This reminds me of the already existing question of how these recent changes are affecting the image of luxury brands. Maybe the two sides will remain in 'opposition', if that opposition actually exists. These are just thrown out thoughts, I'm not particularly knowledgeable in this area.

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27-12-2010
  10
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with internships, it's really just about how those magazines can AFFORD to have unpaid interns. those internships are sought after and can potentially open lots of doors for you, so most people are willing to work for nothing.

at least the European Union is soon gonna enforce paid internships, hopefully there won't be too many loopholes.

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27-12-2010
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I'm think there is more diversity among the well to do than perhaps you're giving them credit for; in what regard are their views homogenous, other than perhaps to money itself?

I agree that internships should be paid, but i'm not sure that I really think there's no way anyone but the wealthy can afford this. I work in the theater industry, and while it's certainly true that many of the people who do so are affluent (it's like the fashion industry in that pay is rare for those who are not working at the top of the industry), there are a fair number of people who manage to make it work by, say, tutoring on the side if they went to a prestigious school (which many non-affluent people do; the school I attended, which has been ranked in the top 3 universities in US News/World Report's rankings for as long as I've paid attention to rankings, gives generous financial aid to nearly 70% of the students there), or just by nature of the fact that after college they were able to move back home to New York City where they grew up in a rent-controlled apartment, etc. I think it's easy to identify people of affluent backgrounds in the industry (but then, that's true of most industries), but there are more than a few counter examples: perhaps grace coddington? I'm not super familiar with her background, but as far as I know her parents weren't well connected in british society, and yet she is now the second name on the Vogue masthead.

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27-12-2010
  12
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i think it used to be more common that people with affluent backgrounds are now big names in the industry, but as we look forward into the future, i think we are going to see more people who make it without affluent backgrounds. i think it all depends on how the social media will evolve. social media offers a new flow of information and knowledge that never existed before.

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27-12-2010
  13
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Quote:
Originally Posted by JustABoy View Post
I'm think there is more diversity among the well to do than perhaps you're giving them credit for; in what regard are their views homogenous, other than perhaps to money itself?

I agree that internships should be paid, but i'm not sure that I really think there's no way anyone but the wealthy can afford this. I work in the theater industry, and while it's certainly true that many of the people who do so are affluent (it's like the fashion industry in that pay is rare for those who are not working at the top of the industry), there are a fair number of people who manage to make it work by, say, tutoring on the side if they went to a prestigious school (which many non-affluent people do; the school I attended, which has been ranked in the top 3 universities in US News/World Report's rankings for as long as I've paid attention to rankings, gives generous financial aid to nearly 70% of the students there), or just by nature of the fact that after college they were able to move back home to New York City where they grew up in a rent-controlled apartment, etc. I think it's easy to identify people of affluent backgrounds in the industry (but then, that's true of most industries), but there are more than a few counter examples: perhaps grace coddington? I'm not super familiar with her background, but as far as I know her parents weren't well connected in british society, and yet she is now the second name on the Vogue masthead.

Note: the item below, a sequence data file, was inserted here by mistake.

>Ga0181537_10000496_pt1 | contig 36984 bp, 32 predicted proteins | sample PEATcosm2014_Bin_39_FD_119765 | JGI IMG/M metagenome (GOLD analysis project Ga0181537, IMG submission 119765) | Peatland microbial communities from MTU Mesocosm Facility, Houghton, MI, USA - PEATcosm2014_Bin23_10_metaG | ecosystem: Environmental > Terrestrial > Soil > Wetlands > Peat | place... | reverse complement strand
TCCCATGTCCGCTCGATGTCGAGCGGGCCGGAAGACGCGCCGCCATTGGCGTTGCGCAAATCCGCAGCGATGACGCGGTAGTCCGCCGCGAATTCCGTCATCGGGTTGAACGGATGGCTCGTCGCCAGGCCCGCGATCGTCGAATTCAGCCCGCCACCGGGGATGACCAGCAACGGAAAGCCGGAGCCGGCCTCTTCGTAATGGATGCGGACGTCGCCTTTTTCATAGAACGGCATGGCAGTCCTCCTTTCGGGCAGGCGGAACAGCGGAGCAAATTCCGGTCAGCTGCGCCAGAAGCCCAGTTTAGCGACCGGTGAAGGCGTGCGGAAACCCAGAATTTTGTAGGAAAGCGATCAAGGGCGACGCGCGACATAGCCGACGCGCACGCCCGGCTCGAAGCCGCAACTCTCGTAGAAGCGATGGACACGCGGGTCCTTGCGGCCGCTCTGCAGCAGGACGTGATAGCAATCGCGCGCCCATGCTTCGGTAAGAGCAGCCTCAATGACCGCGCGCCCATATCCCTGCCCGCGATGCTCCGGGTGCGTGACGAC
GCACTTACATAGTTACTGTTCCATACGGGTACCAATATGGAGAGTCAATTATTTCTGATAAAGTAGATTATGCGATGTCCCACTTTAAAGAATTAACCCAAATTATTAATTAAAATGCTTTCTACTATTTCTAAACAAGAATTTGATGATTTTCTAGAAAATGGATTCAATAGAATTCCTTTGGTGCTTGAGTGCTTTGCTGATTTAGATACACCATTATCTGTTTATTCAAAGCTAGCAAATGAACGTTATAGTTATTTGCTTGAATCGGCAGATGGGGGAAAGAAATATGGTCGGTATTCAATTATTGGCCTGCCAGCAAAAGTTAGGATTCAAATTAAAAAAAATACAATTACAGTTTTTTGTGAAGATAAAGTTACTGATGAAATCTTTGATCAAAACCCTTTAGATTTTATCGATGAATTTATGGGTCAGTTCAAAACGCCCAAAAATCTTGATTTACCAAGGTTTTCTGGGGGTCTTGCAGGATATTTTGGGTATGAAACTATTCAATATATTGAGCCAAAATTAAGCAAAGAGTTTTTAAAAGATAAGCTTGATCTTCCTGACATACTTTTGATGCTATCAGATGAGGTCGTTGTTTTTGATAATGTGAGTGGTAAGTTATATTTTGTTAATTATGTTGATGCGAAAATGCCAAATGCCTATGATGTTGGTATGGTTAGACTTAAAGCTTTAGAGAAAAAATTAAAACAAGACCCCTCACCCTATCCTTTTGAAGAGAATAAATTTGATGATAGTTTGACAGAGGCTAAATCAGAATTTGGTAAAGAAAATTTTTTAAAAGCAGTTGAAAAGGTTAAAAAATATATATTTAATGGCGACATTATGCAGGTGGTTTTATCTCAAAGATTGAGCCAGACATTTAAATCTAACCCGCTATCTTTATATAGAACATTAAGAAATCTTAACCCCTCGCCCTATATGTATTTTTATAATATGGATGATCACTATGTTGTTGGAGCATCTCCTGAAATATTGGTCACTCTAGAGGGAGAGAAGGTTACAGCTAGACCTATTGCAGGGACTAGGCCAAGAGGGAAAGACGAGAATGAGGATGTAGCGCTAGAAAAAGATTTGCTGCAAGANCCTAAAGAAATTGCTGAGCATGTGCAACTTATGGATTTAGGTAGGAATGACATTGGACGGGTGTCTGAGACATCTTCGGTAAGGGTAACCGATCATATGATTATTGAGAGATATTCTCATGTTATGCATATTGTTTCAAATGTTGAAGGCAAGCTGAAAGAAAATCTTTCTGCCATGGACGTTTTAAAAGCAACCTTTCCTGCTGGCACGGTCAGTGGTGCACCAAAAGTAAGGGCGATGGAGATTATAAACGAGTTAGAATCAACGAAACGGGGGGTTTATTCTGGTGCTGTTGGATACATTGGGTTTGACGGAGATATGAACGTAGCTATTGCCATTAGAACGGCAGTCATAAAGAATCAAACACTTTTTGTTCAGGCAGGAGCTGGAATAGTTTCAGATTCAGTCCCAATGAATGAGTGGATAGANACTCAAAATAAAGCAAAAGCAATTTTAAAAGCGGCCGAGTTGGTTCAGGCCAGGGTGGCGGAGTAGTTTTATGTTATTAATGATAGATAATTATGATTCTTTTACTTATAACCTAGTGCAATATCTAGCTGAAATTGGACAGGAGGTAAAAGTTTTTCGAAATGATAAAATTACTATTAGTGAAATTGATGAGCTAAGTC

Grace is a small town girl, but, as with many fashion industry professionals who hail from lower class backgrounds, got her foot in the door with a successful modeling career- definitely not a route most people can take

Off the top of my head, the only big fashion name I can think of that was not of the manor born (or started out as a fashion model) is Andre Leon Talley.

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27-12-2010
  14
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^ You so beat me to mentioning him

Vera Wang, who isn't known for her work at Vogue, certainly came from an affluent background ... apparently unusually so, though ... I remember reading that her family's driver would drop her off, but she worked very hard (noted by a more senior colleague, I forget who).

I didn't realize Grace was a model ... she just looks like a cat lady now! She definitely has her finger on the pulse of what's next, though, in a way I don't think Anna Wintour does. That's a gift, and I think you have it or you don't, regardless of background.

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Last edited by fashionista-ta; 27-12-2010 at 08:03 PM.
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27-12-2010
  15
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Quote:
Originally Posted by e-v-elina View Post
i think it used to be more common that people with affluent backgrounds are now big names in the industry, but as we look forward into the future, i think we are going to see more people who make it without affluent backgrounds. i think it all depends on how the social media will evolve. social media offers a new flow of information and knowledge that never existed before.
+1. We can look at the success of fashion bloggers as proof. These fashion conscious civilians manipulated the blogosphere and are now sitting front row, getting free samples, and designing fast fashion chain collaboration collections. However, that era might have already passed given the over-saturation of fashion blogs these days... You only strike gold once, I suppose.

I will say that fashion bloggers have created a bridge between street and designer fashion. Thus the democratization of fashion, which is nice on my aesthetic and pocketbook. As much as fashion royalty (cough cough Wintour) has dragged their feet in this shift in the biz, I would argue that the impact of fashion networking sites like LB have a greater impact on fashion sheeples than today's 12 page Vogue story with same models from the last issue. It's only a matter of time before all fashion magazines go digital to keep up or lose funding entirely. The crumbling of these magazines can be seen as the downfall of the old, rich fashion ruling class and room for the more eclectic, poorer crowd.


Last edited by BetteT; 30-10-2011 at 02:01 PM. Reason: Removing reference to race, per tFS Community Rules.